Austrian Jews have no illusions about their position. Despite promises periodically given them and systematically broken, despite assurances given with almost monotonous regularity that their rights will not be infringed, they know what is happening. And they object to being a football in Austrian politics.
After viewing the situation in Eastern Europe, it came as a refreshing sock to me to attend a mass-meeting of Jewish war veterans here and listen to Jewish leaders boldly speaking with their eyes wide open to the situation.
Chancellor Schauschnigg sent his personal aide-de-camp to the mass meeting. The Lord Mayor deputized a Jewish councillor to represent him. The Fatherland Front had a detachment of honor present, as did several other military organizations. Outstanding Jewish leaders of the community were in attendance.
VON FRIEDMANN SPEAKS
And to these notables, Capt. Edler von Friedmann, head of the war veterans organization, declared:
“We keep hearing that the government and the responsible leaders of the state are opposed to anti-Semitism. But many branches of administration interpret the laws in an anti-Semitic spirit and deal in that fashion…. We shall never understand that an anti-Semitic note is to be struc only in order to take the wind out of the sails of a movement which is designated all over the world as barbarism….”
He reminded his auditors that “the treatment of minorities, especially of the Jews, has always been a measure of the civilization of a nation.”
The Jews realize that the Schuschnigg government is in a ticklish positionâ€”that it has alienated every large political groupâ€”that it is threatened by the Heimwehr, on which it relies for support, by the Hitler Nazis, by the Socialistsâ€”and they object strongly to the government’s attempt to appease the Nazis and the anti-Semitic Heimwehr elements by a tricky brand of veiled anti-Semitism which on the surface is not in violation of the treaty of St. Germain, but in practice deprives the Jews of their rights as thoroughly as Germany’s “Aryan” clause.
Austrian Jewish leaders frequently have had the boldness to criticize this course. Many of them have refused to be intimidated and have courageously voiced protest against this secret policy of the government.
IMPRESSED BY CHALLENGE
I was impressed by Captain von Friedmann’s forthright challenge:
“….We do not ask for equality of rights. We do not beg for equality. We demand it!”
And I was equally impressed by the roar of approval from 4,000 Jewish throats which greeted his declaration.
What do the Jews of Austria want? This is what Capt. von Friedmann replied:
“We recognize the right of the Austrian population to build their house in a way that corresponds with the wishes of the majority. We Jews only want that those rooms that are, in this house, destined for the Jewish population should be just as light, just as airy, just as sunny, as all the other rooms. We Jews have deserved that, even if there are some people in Austria who want to shut us out from the sun because we are Jews.”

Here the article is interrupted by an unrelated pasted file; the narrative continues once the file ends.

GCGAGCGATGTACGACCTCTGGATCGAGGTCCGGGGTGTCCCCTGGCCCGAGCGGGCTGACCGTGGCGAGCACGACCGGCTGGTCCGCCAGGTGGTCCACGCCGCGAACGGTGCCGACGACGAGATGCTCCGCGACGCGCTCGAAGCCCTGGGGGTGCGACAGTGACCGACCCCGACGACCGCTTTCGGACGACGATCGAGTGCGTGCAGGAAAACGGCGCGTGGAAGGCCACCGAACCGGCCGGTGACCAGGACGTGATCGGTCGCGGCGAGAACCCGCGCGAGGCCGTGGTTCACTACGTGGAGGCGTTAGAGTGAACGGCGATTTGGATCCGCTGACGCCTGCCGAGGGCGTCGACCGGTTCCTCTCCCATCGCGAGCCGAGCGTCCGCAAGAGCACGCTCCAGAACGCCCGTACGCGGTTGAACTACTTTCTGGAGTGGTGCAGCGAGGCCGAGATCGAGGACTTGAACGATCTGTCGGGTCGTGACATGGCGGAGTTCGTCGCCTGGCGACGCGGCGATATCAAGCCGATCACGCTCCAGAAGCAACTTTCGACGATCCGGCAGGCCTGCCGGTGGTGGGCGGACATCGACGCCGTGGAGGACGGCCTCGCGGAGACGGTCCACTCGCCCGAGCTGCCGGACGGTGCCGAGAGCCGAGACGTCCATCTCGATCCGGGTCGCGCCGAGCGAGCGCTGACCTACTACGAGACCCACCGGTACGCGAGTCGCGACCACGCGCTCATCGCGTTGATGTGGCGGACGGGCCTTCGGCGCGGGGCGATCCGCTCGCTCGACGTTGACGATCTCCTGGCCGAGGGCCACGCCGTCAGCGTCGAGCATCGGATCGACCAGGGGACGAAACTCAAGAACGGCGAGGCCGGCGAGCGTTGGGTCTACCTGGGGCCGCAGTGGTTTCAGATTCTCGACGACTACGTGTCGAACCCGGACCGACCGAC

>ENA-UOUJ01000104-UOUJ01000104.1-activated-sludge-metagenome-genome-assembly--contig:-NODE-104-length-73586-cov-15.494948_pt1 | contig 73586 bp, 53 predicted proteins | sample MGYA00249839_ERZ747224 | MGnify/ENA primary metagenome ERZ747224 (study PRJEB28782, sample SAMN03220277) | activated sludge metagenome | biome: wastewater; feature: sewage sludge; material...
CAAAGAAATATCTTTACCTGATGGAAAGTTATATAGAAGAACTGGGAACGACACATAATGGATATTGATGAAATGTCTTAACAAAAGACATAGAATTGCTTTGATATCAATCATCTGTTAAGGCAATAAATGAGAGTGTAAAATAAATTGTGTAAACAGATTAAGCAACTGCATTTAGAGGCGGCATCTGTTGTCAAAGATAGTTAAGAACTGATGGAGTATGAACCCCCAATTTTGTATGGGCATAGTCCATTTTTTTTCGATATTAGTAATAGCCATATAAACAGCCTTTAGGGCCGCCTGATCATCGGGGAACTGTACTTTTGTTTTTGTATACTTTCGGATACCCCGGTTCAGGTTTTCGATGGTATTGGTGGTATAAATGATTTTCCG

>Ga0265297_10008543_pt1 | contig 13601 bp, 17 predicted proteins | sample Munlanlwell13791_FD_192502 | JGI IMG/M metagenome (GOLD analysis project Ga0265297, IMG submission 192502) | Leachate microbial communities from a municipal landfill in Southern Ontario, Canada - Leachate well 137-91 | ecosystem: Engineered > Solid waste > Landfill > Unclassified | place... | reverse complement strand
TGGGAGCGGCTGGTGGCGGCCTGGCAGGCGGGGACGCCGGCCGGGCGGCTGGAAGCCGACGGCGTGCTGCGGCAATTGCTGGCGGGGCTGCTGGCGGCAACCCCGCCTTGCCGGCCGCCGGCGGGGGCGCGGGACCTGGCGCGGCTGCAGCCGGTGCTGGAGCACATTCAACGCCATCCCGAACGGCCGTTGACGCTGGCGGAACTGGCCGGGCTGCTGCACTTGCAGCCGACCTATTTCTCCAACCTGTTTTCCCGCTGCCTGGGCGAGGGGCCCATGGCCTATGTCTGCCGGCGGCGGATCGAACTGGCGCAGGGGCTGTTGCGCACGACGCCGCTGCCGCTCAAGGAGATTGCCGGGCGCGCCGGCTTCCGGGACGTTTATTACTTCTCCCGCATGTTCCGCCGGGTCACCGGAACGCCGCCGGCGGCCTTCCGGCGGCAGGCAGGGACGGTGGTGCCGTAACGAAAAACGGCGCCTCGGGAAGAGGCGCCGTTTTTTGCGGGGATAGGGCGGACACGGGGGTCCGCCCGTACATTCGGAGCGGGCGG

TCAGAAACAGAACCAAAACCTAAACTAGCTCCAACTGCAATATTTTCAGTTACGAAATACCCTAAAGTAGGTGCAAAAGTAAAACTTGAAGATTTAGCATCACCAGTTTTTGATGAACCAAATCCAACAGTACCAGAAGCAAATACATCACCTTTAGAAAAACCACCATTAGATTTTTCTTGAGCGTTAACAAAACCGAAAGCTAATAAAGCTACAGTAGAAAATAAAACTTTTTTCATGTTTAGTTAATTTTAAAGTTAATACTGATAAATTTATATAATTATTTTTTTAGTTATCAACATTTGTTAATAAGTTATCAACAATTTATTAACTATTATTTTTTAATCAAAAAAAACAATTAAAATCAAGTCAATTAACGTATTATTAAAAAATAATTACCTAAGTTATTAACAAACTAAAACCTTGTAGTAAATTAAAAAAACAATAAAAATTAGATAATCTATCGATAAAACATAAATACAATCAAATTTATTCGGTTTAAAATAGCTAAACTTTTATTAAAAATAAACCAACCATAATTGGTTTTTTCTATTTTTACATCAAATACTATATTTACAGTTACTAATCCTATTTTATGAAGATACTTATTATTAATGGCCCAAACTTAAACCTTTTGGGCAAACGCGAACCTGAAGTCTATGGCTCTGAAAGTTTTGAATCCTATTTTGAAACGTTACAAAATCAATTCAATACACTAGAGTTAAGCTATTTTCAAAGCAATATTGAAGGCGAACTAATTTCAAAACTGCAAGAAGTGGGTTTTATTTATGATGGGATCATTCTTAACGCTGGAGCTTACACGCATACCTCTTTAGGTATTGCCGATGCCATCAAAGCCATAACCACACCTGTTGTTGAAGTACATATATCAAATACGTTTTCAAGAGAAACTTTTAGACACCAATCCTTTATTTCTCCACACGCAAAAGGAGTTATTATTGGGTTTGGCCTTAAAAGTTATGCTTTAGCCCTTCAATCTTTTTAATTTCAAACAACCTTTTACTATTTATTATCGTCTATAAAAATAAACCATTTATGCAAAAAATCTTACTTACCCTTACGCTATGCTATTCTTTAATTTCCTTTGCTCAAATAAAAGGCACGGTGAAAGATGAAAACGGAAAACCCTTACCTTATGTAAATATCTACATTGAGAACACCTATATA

The Jews, of Austria, he declared, have a right to complete equality. “Our loyalty to the Fatherland, our stand for Austria goes without saying. But though we Jews have nothing with which we can be reproached in regard to our loyalty to our Fatherland, though the whole of our past is evidence of the fact that we have always carried out our duties to the State and that we continue to carry out these duties loyally, we are unfortunately compelled to see that we are measured with a different measure than non-Jewish citizens….
“When the War broke out, it was a matter of course that not only those Jews who were of military age, but thousands of young Jewish lads who had only just come out of school, joined up voluntarily to defend Austria’s frontiers. It was the most-natural thing in the world for us to do. And it is just as natural for us now to expect that after the many sacrifices which Austrian Jewry has made in dead and wounded, just like every other section of the population, there should be no discriminatory, unjust treatment. Was the Jewish blood that was spilt of less value than the blood of non-Jews? Were the tears of Jewish mothers less sorrowful than the tears of non-Jewish mothers?
“For that reason we do not ask for equality of rights. We do not beg for equality. We demand it!”
URGES STUDY OF SPEECH
I wish that the Lord Mayor of Vienna, whose administration has brought such great hardship upon the Jews of this once-happy city, would study this declaration. I hope that Chancellor Schuschnigg’s adjutant brought him a good account of it.
I believe that, personally, Dr. Schuschnigg is not an anti-Semite, that he permits official anti-Semitism only as a sop to some of his supporters and as a misleading gesture toward some of his foes. I hope that he, too, studies this declaration and that it stirs him to a keener recognition of his duty to a loyal, faithful part of the population, and to the courage of his convictions.